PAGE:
More reason to avoid "cloud" storage.

  1. You have chosen to ignore posts from NowWhatDoYouWant. Show NowWhatDoYouWant's posts

    More reason to avoid "cloud" storage.

     

    In this slide from a National Security Agency presentation on “Google Cloud Exploitation,” a sketch shows where the “Public Internet” meets the internal “Google Cloud” where user data resides. Two engineers with close ties to Google exploded in profanity when they saw the drawing.

     

     

     

    -----

    The National Security Agency has secretly broken into the main communications links that connect Yahoo and Google data centers around the world, according to documents obtained from former NSA contractor Edward Snowden and interviews with knowledgeable officials.

    By tapping those links, the agency has positioned itself to collect at will from hundreds of millions of user accounts, many of them belonging to Americans. The NSA does not keep everything it collects, but it keeps a lot.

    According to a top-secret accounting dated Jan. 9, 2013, NSA’s acquisitions directorate sends millions of records every day from Yahoo and Google internal networks to data warehouses at the agency’s Fort Meade headquarters. In the preceding 30 days, the report said, field collectors had processed and sent back 181,280,466 new records — including “metadata,” which would indicate who sent or received e-mails and when, as well as content such as text, audio and video.

    The NSA’s principal tool to exploit the data links is a project called MUSCULAR, operated jointly with the agency’s British counterpart, the Government Communications Headquarters . From undisclosed interception points, the NSA and the GCHQ are copying entire data flows across fiber-optic cables that carry information between the data centers of the Silicon Valley giants.

    The infiltration is especially striking because the NSA, under a separate program known as PRISM, has front-door access to Google and Yahoo user accounts through a court-approved process.

    The MUSCULAR project appears to be an unusually aggressive use of NSA tradecraft against flagship American companies. The agency is built for high-tech spying, with a wide range of digital tools, but it has not been known to use them routinely against U.S. companies.

    In a statement, the Office of the Director of National Intelligence, which oversees the NSA, said the agency is “focused on discovering and developing intelligence about valid foreign intelligence targets only.”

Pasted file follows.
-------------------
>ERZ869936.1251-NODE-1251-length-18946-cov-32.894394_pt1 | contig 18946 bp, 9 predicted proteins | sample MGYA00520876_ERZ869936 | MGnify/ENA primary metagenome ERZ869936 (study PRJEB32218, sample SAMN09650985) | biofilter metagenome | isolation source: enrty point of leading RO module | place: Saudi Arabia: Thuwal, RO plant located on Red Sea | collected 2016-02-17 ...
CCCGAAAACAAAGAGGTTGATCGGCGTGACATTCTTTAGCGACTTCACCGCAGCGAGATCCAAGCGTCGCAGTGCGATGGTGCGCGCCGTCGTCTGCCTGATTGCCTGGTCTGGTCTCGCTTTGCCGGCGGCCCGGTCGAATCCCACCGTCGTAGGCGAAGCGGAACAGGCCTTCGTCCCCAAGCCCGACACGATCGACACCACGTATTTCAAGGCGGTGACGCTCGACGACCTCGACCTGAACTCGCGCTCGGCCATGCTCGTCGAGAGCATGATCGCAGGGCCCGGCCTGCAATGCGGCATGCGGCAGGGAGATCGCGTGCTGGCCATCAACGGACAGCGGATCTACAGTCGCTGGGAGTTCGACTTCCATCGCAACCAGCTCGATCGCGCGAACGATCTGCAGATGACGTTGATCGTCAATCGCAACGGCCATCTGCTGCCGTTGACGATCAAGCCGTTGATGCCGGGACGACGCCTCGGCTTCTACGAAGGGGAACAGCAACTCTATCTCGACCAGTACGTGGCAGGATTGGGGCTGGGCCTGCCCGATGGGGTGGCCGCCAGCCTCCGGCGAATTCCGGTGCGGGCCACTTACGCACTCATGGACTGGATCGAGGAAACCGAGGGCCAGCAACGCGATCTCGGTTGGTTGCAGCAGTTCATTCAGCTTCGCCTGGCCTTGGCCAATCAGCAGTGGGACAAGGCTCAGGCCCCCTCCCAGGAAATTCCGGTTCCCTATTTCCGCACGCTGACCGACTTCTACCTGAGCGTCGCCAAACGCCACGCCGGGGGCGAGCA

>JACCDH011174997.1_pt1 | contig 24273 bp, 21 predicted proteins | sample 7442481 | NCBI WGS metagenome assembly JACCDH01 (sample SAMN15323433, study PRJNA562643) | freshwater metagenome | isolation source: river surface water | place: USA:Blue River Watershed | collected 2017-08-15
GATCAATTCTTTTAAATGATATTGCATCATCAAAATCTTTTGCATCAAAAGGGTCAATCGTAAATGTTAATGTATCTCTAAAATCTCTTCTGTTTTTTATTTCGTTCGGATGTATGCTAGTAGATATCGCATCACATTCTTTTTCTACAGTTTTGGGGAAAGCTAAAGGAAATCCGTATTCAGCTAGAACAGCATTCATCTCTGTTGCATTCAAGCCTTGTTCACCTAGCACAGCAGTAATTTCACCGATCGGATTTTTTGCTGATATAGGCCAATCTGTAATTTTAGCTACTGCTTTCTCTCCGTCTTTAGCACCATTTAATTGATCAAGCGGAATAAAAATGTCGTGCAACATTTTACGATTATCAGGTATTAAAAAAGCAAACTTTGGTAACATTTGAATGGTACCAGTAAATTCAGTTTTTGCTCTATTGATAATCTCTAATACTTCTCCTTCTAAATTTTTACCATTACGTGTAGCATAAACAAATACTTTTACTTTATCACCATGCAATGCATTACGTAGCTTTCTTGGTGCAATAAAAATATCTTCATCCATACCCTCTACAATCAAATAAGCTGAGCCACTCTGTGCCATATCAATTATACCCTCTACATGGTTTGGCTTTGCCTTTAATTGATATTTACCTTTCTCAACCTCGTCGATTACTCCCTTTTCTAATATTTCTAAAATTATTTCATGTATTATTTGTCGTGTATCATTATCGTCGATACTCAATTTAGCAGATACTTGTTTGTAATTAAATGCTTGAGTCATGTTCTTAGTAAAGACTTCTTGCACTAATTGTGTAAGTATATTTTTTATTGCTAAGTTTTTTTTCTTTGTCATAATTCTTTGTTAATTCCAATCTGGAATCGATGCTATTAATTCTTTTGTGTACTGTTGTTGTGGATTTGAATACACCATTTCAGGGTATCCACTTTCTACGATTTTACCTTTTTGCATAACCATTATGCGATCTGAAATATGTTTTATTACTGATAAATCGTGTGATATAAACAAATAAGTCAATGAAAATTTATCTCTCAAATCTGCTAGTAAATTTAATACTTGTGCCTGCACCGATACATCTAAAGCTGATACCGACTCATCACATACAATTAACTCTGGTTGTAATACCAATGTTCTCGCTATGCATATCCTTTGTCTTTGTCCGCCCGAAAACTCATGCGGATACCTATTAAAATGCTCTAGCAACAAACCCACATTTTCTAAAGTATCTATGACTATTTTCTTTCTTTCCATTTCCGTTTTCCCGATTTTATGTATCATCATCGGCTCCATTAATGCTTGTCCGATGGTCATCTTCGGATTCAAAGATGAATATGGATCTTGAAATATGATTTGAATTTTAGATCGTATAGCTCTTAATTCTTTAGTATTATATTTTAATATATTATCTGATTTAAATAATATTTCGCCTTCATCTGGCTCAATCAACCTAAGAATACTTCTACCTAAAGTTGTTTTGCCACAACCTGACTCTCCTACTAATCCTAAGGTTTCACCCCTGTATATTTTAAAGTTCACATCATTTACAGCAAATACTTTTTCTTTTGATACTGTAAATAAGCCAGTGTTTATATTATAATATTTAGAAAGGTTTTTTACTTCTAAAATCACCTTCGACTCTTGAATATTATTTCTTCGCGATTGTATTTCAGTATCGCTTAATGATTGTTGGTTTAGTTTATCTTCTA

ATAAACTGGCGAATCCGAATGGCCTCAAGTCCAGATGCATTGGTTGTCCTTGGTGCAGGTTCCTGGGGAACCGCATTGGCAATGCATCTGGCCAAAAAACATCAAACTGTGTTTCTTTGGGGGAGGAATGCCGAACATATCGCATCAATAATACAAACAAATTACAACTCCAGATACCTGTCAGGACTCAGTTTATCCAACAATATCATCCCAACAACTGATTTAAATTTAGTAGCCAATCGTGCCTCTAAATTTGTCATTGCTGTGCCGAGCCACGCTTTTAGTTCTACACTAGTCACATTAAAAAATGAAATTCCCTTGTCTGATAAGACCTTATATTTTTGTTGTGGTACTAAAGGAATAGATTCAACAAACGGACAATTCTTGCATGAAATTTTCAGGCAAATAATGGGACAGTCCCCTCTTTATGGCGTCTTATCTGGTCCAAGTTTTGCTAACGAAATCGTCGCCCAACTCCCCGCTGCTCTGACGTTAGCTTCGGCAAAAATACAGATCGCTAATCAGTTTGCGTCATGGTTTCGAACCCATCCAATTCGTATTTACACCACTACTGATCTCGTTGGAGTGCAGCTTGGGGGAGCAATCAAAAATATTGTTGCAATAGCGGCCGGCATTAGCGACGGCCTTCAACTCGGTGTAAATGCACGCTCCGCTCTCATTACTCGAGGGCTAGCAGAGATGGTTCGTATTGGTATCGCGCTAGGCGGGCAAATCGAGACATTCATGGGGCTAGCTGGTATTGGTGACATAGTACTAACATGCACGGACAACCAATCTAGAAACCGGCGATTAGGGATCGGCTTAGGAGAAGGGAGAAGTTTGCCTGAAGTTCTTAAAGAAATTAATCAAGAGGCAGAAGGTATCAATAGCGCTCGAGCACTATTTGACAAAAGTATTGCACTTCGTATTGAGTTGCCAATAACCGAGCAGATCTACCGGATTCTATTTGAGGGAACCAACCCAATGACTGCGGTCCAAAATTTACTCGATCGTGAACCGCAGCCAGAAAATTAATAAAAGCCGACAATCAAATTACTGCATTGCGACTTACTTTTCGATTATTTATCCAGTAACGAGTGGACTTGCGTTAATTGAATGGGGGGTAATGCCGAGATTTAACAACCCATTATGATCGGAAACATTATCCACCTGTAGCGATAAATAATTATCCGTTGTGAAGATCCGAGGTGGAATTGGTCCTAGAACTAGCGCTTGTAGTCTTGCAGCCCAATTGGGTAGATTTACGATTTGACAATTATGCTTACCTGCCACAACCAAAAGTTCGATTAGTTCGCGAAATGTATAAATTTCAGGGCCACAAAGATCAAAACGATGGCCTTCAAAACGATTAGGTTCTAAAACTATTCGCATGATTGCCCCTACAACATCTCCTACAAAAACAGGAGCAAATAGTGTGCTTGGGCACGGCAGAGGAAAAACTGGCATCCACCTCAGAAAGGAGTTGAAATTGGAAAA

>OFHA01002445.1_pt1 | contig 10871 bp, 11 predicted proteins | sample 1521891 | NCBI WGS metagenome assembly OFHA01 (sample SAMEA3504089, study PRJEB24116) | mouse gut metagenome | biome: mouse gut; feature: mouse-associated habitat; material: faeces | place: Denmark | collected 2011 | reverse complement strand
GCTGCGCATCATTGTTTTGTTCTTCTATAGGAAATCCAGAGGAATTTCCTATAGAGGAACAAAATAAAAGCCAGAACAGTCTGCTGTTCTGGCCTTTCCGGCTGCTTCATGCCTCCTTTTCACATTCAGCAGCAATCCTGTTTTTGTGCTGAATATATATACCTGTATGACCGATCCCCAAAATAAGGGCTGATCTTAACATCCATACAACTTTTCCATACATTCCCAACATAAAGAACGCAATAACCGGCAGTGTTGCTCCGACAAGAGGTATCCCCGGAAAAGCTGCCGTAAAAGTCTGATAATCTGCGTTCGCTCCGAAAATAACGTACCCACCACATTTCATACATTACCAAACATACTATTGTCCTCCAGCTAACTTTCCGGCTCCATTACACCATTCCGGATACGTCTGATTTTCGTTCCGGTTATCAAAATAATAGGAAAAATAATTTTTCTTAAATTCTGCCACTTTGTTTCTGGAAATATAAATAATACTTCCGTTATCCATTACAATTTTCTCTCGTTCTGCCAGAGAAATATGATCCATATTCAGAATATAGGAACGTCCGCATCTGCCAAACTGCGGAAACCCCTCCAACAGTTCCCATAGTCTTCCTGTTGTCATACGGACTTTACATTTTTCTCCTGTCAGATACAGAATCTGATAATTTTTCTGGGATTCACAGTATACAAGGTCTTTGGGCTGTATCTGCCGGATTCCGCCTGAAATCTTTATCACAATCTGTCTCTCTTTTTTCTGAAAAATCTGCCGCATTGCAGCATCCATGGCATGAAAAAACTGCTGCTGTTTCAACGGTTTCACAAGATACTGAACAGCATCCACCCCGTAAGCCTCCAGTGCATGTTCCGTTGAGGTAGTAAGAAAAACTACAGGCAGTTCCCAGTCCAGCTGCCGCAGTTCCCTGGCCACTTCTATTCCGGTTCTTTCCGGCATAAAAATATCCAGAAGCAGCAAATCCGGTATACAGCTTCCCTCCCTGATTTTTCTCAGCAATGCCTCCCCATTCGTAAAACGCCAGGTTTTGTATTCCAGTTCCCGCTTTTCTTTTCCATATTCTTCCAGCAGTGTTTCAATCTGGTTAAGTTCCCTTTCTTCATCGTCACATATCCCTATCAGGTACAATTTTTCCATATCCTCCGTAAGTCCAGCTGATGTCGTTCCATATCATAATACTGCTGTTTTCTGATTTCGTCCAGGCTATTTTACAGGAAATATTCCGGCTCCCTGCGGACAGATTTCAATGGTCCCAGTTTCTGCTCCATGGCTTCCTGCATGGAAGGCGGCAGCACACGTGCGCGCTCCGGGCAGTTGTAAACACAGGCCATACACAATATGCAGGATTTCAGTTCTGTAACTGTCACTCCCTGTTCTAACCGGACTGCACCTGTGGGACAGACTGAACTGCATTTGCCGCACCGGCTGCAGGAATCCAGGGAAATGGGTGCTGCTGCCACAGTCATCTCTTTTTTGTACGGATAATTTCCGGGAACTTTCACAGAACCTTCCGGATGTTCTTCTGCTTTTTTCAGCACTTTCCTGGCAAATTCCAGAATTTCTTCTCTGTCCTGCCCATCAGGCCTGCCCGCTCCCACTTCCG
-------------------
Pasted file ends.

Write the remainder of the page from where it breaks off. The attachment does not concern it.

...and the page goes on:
“NSA applies Attorney General-approved processes to protect the privacy of U.S. persons — minimizing the likelihood of their information in our targeting, collection, processing, exploitation, retention, and dissemination,” it said.

    In a statement, Google said it is “troubled by allegations of the government intercepting traffic between our data centers, and we are not aware of this activity.”

    “We have long been concerned about the possibility of this kind of snooping, which is why we continue to extend encryption across more and more Google services and links,” the company said.

    At Yahoo, a spokeswoman said, “We have strict controls in place to protect the security of our data centers, and we have not given access to our data centers to the NSA or to any other government agency.”

    Under PRISM, the NSA gathers huge volumes of online communications records by legally compelling U.S. technology companies, including Yahoo and Google, to turn over any data that matches court-approved search terms. That program, which was first disclosed by The Washington Post and the Guardian newspaper in Britain, is authorized under Section 702 of the Foreign Intelligence Surveillance Act (FISA) and overseen by the Foreign Intelligence Surveillance Court (FISC).

    [2 more pages]   http://www.washingtonpost.com/world/national-security/nsa-infiltrates-links-to-yahoo-google-data-centers-worldwide-snowden-documents-say/2013/10/30/e51d661e-4166-11e3-8b74-d89d714ca4dd_story.html?Post+generic=%3Ftid%3Dsm_twitter_washingtonpost

     

     

     

     

     

     
  2. You have chosen to ignore posts from DirtyWaterLover. Show DirtyWaterLover's posts

    Re: More reason to avoid

    Maybe the NSA should have been in charge of the ACA website.

     

     
  3. You have chosen to ignore posts from skeeter20. Show skeeter20's posts

    Re: More reason to avoid

    In response to DirtyWaterLover's comment:
    [QUOTE]

    Maybe the NSA should have been in charge of the ACA website.

     

    [/QUOTE]

    Who says they aren't?

     

    Mooohhaaaoaaaa!

     
  4. You have chosen to ignore posts from tvoter. Show tvoter's posts

    Re: More reason to avoid

    No more private health information for US citizens!

     
  5. You have chosen to ignore posts from FortySixAndTwo. Show FortySixAndTwo's posts

    Re: More reason to avoid

    In response to tvoter's comment:
    [QUOTE]

    No more private health information for US citizens!

    [/QUOTE]

    Never such a thing anyway. 

     
  6. You have chosen to ignore posts from tvoter. Show tvoter's posts

    Re: More reason to avoid

    In response to FortySixAndTwo's comment:
    [QUOTE]

    In response to tvoter's comment: